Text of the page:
Intellectual Toughness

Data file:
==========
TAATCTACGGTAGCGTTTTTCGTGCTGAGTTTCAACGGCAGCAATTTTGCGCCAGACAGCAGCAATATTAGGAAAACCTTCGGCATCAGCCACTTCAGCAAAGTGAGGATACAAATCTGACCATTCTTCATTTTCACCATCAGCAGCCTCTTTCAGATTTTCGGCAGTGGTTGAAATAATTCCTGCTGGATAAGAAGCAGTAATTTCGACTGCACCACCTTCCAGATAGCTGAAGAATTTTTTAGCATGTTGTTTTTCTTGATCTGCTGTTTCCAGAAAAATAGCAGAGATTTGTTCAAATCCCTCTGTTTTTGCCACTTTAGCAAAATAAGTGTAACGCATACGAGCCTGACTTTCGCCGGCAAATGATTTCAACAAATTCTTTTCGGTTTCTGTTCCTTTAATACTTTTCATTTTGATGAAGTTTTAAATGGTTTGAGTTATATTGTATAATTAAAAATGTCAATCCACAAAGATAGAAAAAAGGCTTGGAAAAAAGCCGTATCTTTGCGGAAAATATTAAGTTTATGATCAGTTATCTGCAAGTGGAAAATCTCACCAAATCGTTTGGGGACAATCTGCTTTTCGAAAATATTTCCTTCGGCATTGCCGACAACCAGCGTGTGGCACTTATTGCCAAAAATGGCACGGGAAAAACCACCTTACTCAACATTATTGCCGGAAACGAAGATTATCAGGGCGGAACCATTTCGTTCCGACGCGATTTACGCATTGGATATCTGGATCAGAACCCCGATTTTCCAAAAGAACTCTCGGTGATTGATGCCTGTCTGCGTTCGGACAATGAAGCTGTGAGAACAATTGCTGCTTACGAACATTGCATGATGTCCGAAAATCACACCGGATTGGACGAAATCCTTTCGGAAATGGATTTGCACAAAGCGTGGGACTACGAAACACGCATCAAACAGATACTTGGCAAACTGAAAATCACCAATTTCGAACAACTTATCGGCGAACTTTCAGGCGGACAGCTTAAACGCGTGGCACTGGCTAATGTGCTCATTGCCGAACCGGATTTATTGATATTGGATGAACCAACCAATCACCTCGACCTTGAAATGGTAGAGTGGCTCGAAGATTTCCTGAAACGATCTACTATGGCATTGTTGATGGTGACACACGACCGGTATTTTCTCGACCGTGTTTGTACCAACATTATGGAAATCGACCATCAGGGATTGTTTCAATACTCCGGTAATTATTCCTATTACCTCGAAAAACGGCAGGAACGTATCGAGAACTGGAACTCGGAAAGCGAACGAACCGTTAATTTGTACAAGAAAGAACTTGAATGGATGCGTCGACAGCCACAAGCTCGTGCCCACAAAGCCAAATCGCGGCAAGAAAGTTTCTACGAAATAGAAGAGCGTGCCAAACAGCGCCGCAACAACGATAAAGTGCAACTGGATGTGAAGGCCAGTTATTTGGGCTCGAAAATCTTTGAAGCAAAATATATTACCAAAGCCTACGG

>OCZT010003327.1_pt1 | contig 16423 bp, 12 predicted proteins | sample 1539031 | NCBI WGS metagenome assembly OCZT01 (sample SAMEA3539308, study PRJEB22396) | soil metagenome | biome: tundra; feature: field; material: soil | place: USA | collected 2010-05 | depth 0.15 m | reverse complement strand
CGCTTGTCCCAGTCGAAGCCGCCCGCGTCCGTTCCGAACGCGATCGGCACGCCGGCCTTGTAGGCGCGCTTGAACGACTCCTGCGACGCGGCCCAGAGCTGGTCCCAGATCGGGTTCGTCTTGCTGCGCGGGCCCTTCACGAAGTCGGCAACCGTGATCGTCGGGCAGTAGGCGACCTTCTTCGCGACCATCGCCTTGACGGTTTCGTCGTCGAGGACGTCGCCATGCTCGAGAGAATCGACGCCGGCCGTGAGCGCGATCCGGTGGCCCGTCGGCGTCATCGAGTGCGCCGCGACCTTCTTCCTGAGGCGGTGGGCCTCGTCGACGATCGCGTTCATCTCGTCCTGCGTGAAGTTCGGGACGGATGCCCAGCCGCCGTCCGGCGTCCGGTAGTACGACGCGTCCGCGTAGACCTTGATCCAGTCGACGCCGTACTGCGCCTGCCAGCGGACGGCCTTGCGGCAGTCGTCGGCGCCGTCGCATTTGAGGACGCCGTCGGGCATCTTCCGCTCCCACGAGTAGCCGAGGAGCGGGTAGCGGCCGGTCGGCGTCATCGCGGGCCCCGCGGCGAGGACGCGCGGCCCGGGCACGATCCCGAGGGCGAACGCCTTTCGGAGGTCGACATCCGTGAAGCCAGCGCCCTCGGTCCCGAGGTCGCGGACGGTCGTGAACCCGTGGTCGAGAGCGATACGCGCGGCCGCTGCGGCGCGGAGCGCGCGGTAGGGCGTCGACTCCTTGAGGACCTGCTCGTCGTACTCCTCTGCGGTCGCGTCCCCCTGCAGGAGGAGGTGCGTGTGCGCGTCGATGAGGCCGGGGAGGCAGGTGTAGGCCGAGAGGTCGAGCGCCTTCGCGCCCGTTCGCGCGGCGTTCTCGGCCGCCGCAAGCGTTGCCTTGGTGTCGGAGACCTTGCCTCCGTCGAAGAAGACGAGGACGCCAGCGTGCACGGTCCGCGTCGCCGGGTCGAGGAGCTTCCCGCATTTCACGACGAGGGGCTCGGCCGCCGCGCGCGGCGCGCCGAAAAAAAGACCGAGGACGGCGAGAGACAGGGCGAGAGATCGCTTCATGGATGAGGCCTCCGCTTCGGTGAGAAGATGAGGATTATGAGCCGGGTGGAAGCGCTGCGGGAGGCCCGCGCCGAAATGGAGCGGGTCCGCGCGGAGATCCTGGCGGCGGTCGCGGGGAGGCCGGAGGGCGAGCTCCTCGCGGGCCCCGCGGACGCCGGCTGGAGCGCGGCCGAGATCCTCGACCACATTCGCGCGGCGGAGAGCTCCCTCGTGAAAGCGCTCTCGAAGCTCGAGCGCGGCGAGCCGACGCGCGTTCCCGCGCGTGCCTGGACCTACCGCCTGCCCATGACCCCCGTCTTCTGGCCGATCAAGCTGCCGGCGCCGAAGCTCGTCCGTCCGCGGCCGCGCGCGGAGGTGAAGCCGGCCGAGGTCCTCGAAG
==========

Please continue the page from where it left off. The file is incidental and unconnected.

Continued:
I’m not going to lie to you. Differentiated instruction scares the heck out of me. I mean honestly! We have to write lesson plans, but not just to teach our content, but also to teach life skills, and cross-content info, and we need to get them to pass the ACT and the SAT, and we have to worry about what going on in the student’s home lives, and how do we connect with them, and does our lesson have diversity, and does our lesson plan have multiple options in case a student is falling behind or a students needs extra enrichment, not to mention school stuff such as worrying about the bell schedule, or students being late, and students in on-campus-suspension., and etc., and etc. We have so many factors that play into how we plan out lesson, and that is just day one. But as any passionate teacher will say, we are doing for the kids. I bring all this up because I was reading Meier and stumbled across the phrase “intellectual toughness”. Meier was explaining how that even though these students are the least privileged, we have to have high expectations. I believe the most important thing we can do for our students is expect a lot of them, and make sure they know that we expect a lot of them. The power of belief is incredible. Imagine the amount of learning that will happen in a classroom if students believed they could do it. Believe in your students! Expect them to be amazing, because if you expect it and they believe it, the world might be surprised.

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